Indian Ocean Catalogue


Ceramium byssoideum Harvey (1853: 218) was described from specimens growing on gorgonian corals at Key West, Florida. Mazoyer (1938b: 323) merged this species with Ceramium gracillimum ``Griff. et Harv.'' on the basis of specimens sent by Harvey to Montagne and housed at Paris (PC). Erroneously considering the type of C. gracillimum to be British, she designated the warm-water variety (including Mediterranean material) as var. byssoideum (Harvey) Mazoyer. In fact, C. gracillimum was not described by Griffiths & Harvey (in Harvey, 1848 [1846--1851]: pl. CCVI) as a new species, but was a transfer to Ceramium of Hormoceras gracillimum Kützing (1842: 733; type locality: Trieste, Italy). According to Womersley (1978: 236), the type of H. gracillimum does not agree with the usual concept of C. gracillimum, but is probably related to C. diaphanum (Lightfoot) Roth (q.v.).

Hormoceras gracillimum was first transferred to Ceramium by Zanardini (1847: 223), a year previous to the same action by Griffiths & Harvey. The resulting binomial is untenable because it is a later homonym of Ceramium gracillimum C. Agardh (1824: 140; type locality: Atlantic France). I have not found any subsequent mention of the latter species, but from the description and placement within the genus [``Tribus Cer. Rosei. (Rami pinnulati, pinnis alternis).''] it may be deduced that it is not referable to Ceramium. It may be the same entity described later by C. Agardh (1828: 168) as Callithamnion gracillimum, based on a specimen from Atlantic France sent to Agardh by Grateloup under the name Mertensia delicatissima. This species was referred by Feldmann-Mazoyer (1941: 390) to Compsothamnion thuyoides (J.E. Smith) Nägeli (see Maggs & Hommersand, 1993: 164).

A name similar to Ceramium byssoideum that must be considered is C. byssoides (Goodenough & Woodward) Ducluzeau (1805: 66) (Fucus byssoides Goodenough & Woodward, 1797: 229--231; lectotype locality: Christchurch, Hampshire, England fide Maggs & Hommersand, 1993: 302), referable to Brongniartella byssoides (Goodenough & Woodward) Schmitz (see Maggs & Hommersand, l.c.). Two distinct adjectival epithets are involved: byssoideus, a Group A adjective (Stearn, 1966: 396, 92) with the endings -us, -a, and -um in the nominative singular; and byssoides, which remains invariable for all three genders in the nominative singular (Stearn, 1966: 97, the paradigm being bryoides). Despite this etymological distinction, these epithets are to be treated as if they were identical in accordance with the principle of parahomonymy set forth in Art. 53.3, viz., that names so similar that they are likely to be confused are to be treated as homonyms. The governing paradigm is the example of pteroides and pteroideus (Ex. 8). Since Ceramium byssoideum Harvey must be treated as a later homonym, it is not available as a basionym. The intended combination C. gracillimum var. byssoideum is treated as a nomen novum and accredited solely to Mazoyer in accordance with Art. 58.3.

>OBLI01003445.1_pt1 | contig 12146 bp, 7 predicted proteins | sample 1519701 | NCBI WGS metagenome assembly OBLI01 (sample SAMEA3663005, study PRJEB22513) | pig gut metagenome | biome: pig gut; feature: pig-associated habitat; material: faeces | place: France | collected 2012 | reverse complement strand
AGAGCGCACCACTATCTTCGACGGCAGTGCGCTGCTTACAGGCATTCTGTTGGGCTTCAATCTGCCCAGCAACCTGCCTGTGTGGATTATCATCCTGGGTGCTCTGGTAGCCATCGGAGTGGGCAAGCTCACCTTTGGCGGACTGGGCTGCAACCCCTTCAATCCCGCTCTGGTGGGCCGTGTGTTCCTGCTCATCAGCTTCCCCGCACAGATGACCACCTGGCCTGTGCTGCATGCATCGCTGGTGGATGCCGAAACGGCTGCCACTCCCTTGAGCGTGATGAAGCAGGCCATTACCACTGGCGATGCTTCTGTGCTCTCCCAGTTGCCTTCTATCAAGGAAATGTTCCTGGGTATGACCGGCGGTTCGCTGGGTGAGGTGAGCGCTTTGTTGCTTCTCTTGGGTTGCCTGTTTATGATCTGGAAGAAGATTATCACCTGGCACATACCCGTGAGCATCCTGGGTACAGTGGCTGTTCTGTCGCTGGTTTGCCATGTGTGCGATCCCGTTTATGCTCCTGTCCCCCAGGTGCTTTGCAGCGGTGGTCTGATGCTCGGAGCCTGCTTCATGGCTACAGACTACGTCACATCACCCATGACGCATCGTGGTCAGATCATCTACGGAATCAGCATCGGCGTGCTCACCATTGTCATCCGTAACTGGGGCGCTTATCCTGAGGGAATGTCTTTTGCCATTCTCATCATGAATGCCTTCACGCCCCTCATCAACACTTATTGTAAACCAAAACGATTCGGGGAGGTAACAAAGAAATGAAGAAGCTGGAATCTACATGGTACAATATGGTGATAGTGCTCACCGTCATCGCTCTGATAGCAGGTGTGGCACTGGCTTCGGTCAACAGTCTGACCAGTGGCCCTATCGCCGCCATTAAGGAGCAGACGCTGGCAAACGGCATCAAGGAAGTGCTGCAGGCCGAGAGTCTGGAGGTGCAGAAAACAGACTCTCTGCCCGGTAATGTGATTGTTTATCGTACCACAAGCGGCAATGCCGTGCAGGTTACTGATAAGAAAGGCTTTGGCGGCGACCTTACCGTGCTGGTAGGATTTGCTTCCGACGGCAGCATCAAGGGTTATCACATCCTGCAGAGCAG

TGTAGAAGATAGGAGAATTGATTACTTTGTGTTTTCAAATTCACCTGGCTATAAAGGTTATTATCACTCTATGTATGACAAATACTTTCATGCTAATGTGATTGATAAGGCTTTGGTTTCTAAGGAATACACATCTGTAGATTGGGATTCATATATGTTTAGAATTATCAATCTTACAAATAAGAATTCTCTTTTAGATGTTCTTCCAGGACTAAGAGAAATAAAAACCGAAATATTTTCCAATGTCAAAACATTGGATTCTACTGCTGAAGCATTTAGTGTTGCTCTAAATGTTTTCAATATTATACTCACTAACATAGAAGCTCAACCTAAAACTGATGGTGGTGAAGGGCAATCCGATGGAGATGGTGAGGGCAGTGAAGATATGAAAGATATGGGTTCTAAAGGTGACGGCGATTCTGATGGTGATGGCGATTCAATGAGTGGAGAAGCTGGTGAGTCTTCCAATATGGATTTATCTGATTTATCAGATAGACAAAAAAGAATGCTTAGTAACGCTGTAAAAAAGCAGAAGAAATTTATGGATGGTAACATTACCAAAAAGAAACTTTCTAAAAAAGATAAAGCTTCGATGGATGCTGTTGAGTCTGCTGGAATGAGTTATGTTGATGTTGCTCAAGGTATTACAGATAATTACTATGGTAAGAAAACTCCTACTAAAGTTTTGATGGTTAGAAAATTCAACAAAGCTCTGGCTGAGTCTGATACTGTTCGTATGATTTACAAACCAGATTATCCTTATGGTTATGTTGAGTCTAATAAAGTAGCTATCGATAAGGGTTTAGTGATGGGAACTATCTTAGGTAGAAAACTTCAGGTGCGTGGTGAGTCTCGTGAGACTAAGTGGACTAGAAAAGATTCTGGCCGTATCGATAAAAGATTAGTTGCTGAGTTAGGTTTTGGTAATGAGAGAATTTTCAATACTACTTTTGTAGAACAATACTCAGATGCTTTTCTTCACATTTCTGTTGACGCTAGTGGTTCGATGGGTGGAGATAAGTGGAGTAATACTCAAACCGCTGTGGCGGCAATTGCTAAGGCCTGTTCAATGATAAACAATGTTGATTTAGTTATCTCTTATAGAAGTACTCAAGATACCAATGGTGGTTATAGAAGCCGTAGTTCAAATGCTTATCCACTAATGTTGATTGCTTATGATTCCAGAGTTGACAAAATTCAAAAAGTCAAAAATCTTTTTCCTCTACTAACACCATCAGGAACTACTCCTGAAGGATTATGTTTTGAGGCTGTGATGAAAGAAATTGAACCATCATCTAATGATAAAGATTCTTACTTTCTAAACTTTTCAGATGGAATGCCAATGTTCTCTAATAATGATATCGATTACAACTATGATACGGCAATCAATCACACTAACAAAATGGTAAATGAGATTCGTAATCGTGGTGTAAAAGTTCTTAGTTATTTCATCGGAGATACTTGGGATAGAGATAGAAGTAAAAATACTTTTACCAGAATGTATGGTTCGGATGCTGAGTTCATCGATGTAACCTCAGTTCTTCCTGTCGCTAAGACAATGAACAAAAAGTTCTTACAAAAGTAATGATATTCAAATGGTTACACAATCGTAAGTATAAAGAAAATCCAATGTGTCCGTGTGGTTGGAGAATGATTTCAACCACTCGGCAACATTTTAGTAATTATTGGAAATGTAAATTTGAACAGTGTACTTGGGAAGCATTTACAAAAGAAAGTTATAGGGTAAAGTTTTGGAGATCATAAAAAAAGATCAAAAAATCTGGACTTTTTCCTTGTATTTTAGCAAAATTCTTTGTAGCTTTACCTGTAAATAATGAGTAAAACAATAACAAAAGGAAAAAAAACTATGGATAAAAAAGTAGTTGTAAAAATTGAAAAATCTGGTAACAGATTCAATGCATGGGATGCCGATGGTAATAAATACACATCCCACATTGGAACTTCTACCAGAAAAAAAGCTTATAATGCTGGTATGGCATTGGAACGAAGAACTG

Womersley (1978: 234) placed Ceramium byssoideum Harvey in the synonymy of C. flaccidum (Kützing) Ardissone (1871: 40) (Hormoceras flaccidum Kützing, 1862: 21, pl. 69: figs. a--d). Ceramium flaccidum Harvey is a manuscript name cited by Harvey (1848 [1846--1851]: pl. CCVI) as a synonym of C. gracillimum. Harvey had given this manuscript name to a collection that he had made in 1844 at Kilkee, County Clare, Ireland. A specimen from this collection was sent by Harvey to Kützing, who published it as Hormoceras flaccidum.